While military efforts generate the bulk of the attention, there's more than one facet to taking on ISIS. The Washington Post reported
the other day on an angle that's generating quite a bit of attention among members of Congress.
With Washington at loggerheads over how to counter the Islamic State on the ground, both parties are proposing expanded financial sanctions as a strategy to assail the terrorist group's operations. Republicans like Jeb Hensarling (Texas), chair of the House Financial Services Committee, and Democrats such as Senate Minority Leader Harry Reid (Nev.) are calling for Congress to pass new laws to further cut off the group's financial networks.
At face value, this makes a fair amount of sense. U.S. officials, most notably through the Treasury Department's Office of Foreign Assets Control, can undermine terrorist networks by cutting off their finances and access to international banking. It's not the same thing as an airstrike, but it can matter just as much.
There are, however, two angles to this that Congress should be aware of. The first is that new laws won't necessarily make much of a difference. Treasury Secretary Jack Lew hasn't asked for new sanctioning tools from lawmakers, and he recently explained that Obama administration officials have already "shut the formal banking system off from ISIS."
The second is that congressional Republicans can do something constructive -- the Senate can confirm Adam Szubin, the acting Treasury undersecretary for terrorism and financial crimes -- but they don't want to.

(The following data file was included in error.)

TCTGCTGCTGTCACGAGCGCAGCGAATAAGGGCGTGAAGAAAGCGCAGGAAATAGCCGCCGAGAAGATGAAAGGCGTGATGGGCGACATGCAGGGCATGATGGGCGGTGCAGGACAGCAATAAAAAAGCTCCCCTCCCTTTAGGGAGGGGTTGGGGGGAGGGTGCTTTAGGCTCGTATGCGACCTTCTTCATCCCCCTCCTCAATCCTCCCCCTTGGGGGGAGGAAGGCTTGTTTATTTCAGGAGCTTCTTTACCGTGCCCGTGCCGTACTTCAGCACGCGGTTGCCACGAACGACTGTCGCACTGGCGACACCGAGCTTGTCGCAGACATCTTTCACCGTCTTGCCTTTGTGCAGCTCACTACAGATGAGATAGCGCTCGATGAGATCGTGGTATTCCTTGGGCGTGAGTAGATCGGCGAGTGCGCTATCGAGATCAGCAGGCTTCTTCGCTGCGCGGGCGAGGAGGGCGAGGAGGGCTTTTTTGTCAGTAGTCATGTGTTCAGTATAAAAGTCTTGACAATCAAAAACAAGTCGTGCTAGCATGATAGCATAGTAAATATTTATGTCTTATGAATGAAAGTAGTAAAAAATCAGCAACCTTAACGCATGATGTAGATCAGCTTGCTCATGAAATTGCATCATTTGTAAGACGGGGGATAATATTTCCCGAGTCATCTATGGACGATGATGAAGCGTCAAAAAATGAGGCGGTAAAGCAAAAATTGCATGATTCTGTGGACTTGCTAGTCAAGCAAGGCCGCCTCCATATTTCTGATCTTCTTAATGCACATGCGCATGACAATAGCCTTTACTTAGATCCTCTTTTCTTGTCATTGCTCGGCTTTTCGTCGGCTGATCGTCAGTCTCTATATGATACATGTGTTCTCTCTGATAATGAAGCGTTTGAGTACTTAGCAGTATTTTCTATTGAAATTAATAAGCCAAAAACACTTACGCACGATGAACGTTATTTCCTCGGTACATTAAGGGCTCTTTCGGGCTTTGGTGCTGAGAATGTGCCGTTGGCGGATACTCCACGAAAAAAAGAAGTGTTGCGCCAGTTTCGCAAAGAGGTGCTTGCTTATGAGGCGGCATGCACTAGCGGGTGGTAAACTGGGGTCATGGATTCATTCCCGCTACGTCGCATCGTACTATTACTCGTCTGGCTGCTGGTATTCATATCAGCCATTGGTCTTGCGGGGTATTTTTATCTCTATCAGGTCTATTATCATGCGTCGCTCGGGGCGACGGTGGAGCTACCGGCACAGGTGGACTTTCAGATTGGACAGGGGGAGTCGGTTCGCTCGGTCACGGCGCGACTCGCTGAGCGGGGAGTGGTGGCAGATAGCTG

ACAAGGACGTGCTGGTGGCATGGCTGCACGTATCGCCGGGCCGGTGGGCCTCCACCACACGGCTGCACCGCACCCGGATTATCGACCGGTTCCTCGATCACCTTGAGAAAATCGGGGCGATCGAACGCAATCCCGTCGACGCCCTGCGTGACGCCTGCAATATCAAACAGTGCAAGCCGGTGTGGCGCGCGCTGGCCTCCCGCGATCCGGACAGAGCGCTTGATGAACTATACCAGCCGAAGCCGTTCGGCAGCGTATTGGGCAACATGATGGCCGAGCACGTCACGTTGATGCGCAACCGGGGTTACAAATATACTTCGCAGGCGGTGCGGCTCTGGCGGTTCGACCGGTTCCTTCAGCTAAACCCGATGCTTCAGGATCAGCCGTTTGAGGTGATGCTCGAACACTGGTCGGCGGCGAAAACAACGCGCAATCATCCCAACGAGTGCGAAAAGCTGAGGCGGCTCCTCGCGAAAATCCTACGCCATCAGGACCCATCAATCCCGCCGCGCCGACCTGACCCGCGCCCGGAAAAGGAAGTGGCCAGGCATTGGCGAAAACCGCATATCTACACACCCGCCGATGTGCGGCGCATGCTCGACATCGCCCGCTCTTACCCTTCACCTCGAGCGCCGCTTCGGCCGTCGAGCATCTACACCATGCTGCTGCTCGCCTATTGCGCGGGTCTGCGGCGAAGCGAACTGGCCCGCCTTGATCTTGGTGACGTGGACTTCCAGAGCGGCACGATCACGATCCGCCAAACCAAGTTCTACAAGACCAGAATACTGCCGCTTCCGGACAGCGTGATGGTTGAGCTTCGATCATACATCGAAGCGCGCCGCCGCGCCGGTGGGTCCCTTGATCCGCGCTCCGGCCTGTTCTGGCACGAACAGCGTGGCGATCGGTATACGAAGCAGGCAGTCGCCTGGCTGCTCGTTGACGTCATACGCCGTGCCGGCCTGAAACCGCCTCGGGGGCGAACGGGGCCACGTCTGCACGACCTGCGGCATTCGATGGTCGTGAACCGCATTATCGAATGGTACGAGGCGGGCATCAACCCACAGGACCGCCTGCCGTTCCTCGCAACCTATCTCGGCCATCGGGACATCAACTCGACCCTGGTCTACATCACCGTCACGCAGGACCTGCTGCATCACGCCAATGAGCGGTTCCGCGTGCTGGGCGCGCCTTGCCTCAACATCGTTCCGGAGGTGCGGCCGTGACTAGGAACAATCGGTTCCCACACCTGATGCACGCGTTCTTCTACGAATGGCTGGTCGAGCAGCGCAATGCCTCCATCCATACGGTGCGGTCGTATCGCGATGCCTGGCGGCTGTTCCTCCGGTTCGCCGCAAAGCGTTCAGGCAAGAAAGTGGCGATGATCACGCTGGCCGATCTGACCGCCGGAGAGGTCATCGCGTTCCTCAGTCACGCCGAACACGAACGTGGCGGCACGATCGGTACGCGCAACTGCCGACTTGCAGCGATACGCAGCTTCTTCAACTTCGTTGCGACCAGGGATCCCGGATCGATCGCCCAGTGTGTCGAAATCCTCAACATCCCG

[E]quipping OFAC with people who can maximize the its existing tools is paramount, [Richard Nephew, head of Columbia University's Center on Global Energy Policy and a former top State Department official on sanctions policy] concluded. "The fact that Adam [Szubin] is where he is means that his replacements can't be hired behind him," Nephew said. "There may be some additional value of additional tools, but really, it's having enough people on deck to use the tools you've got."
Szubin, you'll recall
, was nominated for a job that involves
"tracking terrorists to prevent them from raising money on the black market and elsewhere." He's extremely well qualified; he's worked on blocking terrorist financing in previous administrations; and he enjoys broad, bipartisan support in the Senate.
But senators in the GOP majority decided that President Obama wants Szubin to work on disrupting terrorist financing, which means he can't get a confirmation vote -- because anything Obama wants must be rejected, no matter the consequences.
Szubin, who has no critics in either party, was first nominated in mid-April
. Given his broad support and the importance of the issue, this should have been one of the year's easiest votes. Republicans, for reasons even they can't explain, prefer to keep him waiting, indefinitely, as a way of annoying the White House.
If GOP lawmakers are eager to take terrorist financing seriously, they have a funny way of showing it.